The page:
Our next interviewee is Dr Ofer Levy of Boston Children’s Hospital; he joined us in Washington for several different sessions to explore adjuvants and immune profiling. In this interview we continue our conversation from the Congress in Barcelona last year, learning more about the importance of precision medicine and what we can do to be better prepared for future threats. We were glad to reconnect with Dr Levy and hope that you enjoy hearing from him again!

Introducing Dr Levy

Like many of our wonderful speakers Dr Levy has quite a full plate! He is a staff physician at Boston Children’s Hospital, a professor of paediatrics at Harvard Medical School, and he directs the Precision Vaccines Programme at the hospital!

“That is an academic, multidisciplinary programme that uses cutting-edge approaches to discover and develop vaccines that are tailored to vulnerable populations.”


The importance of precision medicine

Last time we spoke to Dr Levy he explained a bit about the importance of precision medicine. He emphasises this again here, suggesting that the assumption that one vaccine will have the same effect for a man or a woman, a young person or an older person, is outdated.

“All of these factors and many others affect vaccine safety, immunogenicity, and sometimes even efficacy.”

Therefore, precision medicine can be applied to vaccine development to tailor the product more appropriately to more specific patients.


Immune profiling

How, then, does immune profiling contribute? Dr Levy describes “powerful tools” to study the human immune system. These approaches can “accelerate, de-risk, and improve” vaccine development.


Still learning from COVID-19

Weeks after the Congress, COVID-19 was declared to no longer represent a PHEIC by WHO. However, for experts like Dr Levy, the lessons we need to learn are not complete. For example, Dr Levy identifies the importance of “prior investment in science” that ensured the “world was better positioned” to develop safe and effective vaccines.

“That’s a lesson that we need to continue to invest in research.”

Another lesson was the “inspiring” and “unparalleled” collaboration across institutions, which was a “very humbling” thing to witness for Dr Levy. He shares his experience of working through the pandemic when other labs were closed. Next, Dr Levy believes in the “importance of innovation” and being open minded, receptive to “new ways to solve problems”. We also need to learn from our regulatory experience during the pandemic.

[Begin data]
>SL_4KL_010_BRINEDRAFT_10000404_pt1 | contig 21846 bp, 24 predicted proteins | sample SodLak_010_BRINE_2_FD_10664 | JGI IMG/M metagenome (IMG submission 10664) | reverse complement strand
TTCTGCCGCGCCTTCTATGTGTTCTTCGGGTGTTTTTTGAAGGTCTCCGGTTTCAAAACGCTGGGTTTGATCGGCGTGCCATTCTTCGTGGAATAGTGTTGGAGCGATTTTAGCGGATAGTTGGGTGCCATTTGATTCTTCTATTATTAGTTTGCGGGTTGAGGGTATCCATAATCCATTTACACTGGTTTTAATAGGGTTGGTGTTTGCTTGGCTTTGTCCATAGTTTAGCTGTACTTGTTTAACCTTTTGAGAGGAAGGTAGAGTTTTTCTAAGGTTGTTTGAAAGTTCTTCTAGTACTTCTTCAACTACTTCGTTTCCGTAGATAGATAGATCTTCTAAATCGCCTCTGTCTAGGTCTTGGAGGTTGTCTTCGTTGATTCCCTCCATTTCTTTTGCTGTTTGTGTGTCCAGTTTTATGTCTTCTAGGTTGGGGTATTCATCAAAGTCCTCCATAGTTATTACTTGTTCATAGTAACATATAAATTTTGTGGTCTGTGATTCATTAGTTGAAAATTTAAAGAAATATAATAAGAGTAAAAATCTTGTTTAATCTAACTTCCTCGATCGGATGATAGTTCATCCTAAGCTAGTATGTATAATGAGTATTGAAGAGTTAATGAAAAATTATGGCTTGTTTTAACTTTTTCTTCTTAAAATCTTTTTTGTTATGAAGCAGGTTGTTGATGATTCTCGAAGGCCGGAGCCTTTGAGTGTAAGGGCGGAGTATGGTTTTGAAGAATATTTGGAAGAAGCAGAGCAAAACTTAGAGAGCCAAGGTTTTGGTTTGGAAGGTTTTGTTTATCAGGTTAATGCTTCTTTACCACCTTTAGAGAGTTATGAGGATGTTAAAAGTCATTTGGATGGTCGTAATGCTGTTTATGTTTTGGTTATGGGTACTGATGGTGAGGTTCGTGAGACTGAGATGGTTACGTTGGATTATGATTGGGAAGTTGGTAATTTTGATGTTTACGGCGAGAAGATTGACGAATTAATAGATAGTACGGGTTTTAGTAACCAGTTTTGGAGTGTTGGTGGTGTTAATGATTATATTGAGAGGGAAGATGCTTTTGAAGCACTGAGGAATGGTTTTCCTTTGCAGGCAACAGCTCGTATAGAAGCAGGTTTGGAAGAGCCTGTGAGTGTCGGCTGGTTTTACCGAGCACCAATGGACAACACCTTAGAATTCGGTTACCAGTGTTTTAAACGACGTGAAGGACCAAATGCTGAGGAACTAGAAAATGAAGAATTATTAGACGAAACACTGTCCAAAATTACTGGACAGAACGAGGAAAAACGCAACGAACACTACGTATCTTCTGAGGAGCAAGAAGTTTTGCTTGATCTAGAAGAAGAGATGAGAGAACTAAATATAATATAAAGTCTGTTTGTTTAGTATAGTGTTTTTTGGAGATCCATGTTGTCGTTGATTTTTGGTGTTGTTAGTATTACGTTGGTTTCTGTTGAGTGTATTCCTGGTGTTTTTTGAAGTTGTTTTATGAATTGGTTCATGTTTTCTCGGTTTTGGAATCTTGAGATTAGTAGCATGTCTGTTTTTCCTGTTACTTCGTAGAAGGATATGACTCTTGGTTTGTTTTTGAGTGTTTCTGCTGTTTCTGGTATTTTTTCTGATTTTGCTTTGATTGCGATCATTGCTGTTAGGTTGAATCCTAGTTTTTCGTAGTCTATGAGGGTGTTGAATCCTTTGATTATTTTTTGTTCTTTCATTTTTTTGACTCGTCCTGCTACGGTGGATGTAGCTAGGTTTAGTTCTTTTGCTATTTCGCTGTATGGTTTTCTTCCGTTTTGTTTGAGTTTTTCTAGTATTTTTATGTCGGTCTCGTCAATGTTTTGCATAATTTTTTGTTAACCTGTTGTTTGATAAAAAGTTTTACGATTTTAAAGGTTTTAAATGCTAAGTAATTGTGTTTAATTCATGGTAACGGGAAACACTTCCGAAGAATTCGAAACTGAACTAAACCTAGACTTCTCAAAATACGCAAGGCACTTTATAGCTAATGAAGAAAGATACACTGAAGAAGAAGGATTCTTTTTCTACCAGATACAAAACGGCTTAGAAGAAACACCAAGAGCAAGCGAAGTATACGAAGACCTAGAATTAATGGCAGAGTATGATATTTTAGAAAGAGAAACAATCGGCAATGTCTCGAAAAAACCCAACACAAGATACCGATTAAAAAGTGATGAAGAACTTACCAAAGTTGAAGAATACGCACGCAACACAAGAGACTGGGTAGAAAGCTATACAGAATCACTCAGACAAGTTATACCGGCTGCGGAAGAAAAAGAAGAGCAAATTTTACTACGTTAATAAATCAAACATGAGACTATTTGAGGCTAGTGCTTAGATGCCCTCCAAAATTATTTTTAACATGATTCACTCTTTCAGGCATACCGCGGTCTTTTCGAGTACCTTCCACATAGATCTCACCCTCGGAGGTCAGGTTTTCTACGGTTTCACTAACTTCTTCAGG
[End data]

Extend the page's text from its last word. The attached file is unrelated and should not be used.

“There’s a natural tension between speed and safety.”

As a member of the VRBPAC, Dr Levy was impressed by the FDA’s process, which he describes as inspirational in its transparency. Describing the importance of publishing every communication between members of the committee, Dr Levy thinks this honesty is “beautiful” and in “sharp contrast with what most countries do”.

“Never perfect, we’re human beings; human beings are not perfect.”


Keeping the public on side

Despite the vaccine community’s success during the pandemic, vaccine hesitancy continues to cause global problems. We asked Dr Levy about how the community can keep the public ‘on side’ and what worked well in the pandemic.

“You can design the best vaccine in the world; if people don’t want to take it, you’re not going anywhere.”

Dr Levy suggests that sharing as much of the process as possible with the public is key. From his experience, “every word and sentence that I as an expert received” is “made public”. In terms of a “transparent process”, that’s “really good”. Another aspect of the process is “public commentary”, and Dr Levy’s experience with the FDA shows the benefits of allowing the public to voice their questions or concerns: “sometimes pro-vaccine, sometimes hesitant, sometimes anti-vax”.

“Sometimes it’s quite uncomfortable, and I think we still are learning how to best handle that, how to best respect that feedback process, but at least that exists as well.”

Interestingly, Dr Levy comments on the importance of “humility”: “to acknowledge what we don’t know”.

“In my opinion, more experts should spend time trying to provide information to the general public, in lay terms.”

He also raises the issue of “public funds”; people should be able to trace their money to understandable outcomes.

“The public deserves to know, and deserves to have their questions answered.”


Too tired for diseases?

At the Congress a lot of thought was given to future threats, such as re-emerging diseases or Disease X. We asked Dr Levy about how we can overcome possible vaccine or pandemic fatigue and encourage innovation and preparation. He acknowledges that after the past few years, people are tired of living with infectious diseases.

“We’re all done with this pandemic.”

Recognising that “we’re tired” of preventative measures, responses, and interventions, Dr Levy warns that this is not the time to be complacent.

“We might be done with infectious diseases, but infectious diseases are not done with us.”

Pointing out the many possible threats, Dr Levy calls for continued investment in surveillance and vaccine platforms, to equip ourselves against whatever may be around the corner.


Why come to the Congress?

Finally, we asked Dr Levy to share with us his reasons for joining us in Washington. He suggests that casual encounters in the hallways, the poster sessions, and on the exhibition floor, are really beneficial alongside the sessions.

“Just being here is a blessing.”

Furthermore, “Washington DC in the spring is a beautiful location – can’t argue with that!”


As always, it was a pleasure to speak to Dr Levy, and we hope that you find his comments interesting. Be sure to subscribe to our weekly newsletter for more like this. For details of the Congress click here to download our post-event report.